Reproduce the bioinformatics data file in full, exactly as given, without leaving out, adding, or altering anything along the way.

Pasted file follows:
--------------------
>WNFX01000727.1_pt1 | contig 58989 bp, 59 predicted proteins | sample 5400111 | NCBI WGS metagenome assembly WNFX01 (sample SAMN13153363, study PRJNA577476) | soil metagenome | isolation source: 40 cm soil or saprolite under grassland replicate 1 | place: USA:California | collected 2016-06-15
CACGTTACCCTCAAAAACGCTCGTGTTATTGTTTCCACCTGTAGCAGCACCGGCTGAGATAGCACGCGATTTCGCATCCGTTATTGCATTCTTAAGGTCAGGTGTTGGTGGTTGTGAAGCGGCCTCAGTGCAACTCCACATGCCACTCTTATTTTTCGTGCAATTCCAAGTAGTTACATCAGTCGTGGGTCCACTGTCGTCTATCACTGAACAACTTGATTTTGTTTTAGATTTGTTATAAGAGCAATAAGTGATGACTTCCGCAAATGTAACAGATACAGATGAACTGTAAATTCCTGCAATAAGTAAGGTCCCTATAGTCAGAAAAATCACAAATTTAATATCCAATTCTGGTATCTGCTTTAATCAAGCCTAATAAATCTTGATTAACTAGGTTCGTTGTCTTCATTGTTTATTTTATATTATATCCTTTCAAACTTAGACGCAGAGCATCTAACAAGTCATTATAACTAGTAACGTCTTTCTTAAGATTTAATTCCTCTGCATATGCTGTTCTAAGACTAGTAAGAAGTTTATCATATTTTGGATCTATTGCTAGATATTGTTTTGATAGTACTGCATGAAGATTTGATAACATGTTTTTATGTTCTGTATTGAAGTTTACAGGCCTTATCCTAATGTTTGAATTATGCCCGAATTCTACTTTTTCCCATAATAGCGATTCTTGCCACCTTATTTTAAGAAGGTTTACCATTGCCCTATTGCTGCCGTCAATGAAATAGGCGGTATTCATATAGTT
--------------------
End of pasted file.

>WNFX01000727.1_pt1 | contig 58989 bp, 59 predicted proteins | sample 5400111 | NCBI WGS metagenome assembly WNFX01 (sample SAMN13153363, study PRJNA577476) | soil metagenome | isolation source: 40 cm soil or saprolite under grassland replicate 1 | place: USA:California | collected 2016-06-15
CACGTTACCCTCAAAAACGCTCGTGTTATTGTTTCCACCTGTAGCAGCACCGGCTGAGATAGCACGCGATTTCGCATCCGTTATTGCATTCTTAAGGTCAGGTGTTGGTGGTTGTGAAGCGGCCTCAGTGCAACTCCACATGCCACTCTTATTTTTCGTGCAATTCCAAGTAGTTACATCAGTCGTGGGTCCACTGTCGTCTATCACTGAACAACTTGATTTTGTTTTAGATTTGTTATAAGAGCAATAAGTGATGACTTCCGCAAATGTAACAGATACAGATGAACTGTAAATTCCTGCAATAAGTAAGGTCCCTATAGTCAGAAAAATCACAAATTTAATATCCAATTCTGGTATCTGCTTTAATCAAGCCTAATAAATCTTGATTAACTAGGTTCGTTGTCTTCATTGTTTATTTTATATTATATCCTTTCAAACTTAGACGCAGAGCATCTAACAAGTCATTATAACTAGTAACGTCTTTCTTAAGATTTAATTCCTCTGCATATGCTGTTCTAAGACTAGTAAGAAGTTTATCATATTTTGGATCTATTGCTAGATATTGTTTTGATAGTACTGCATGAAGATTTGATAACATGTTTTTATGTTCTGTATTGAAGTTTACAGGCCTTATCCTAATGTTTGAATTATGCCCGAATTCTACTTTTTCCCATAATAGCGATTCTTGCCACCTTATTTTAAGAAGGTTTACCATTGCCCTATTGCTGCCGTCAATGAAATAGGCGGTATTCATATAGTT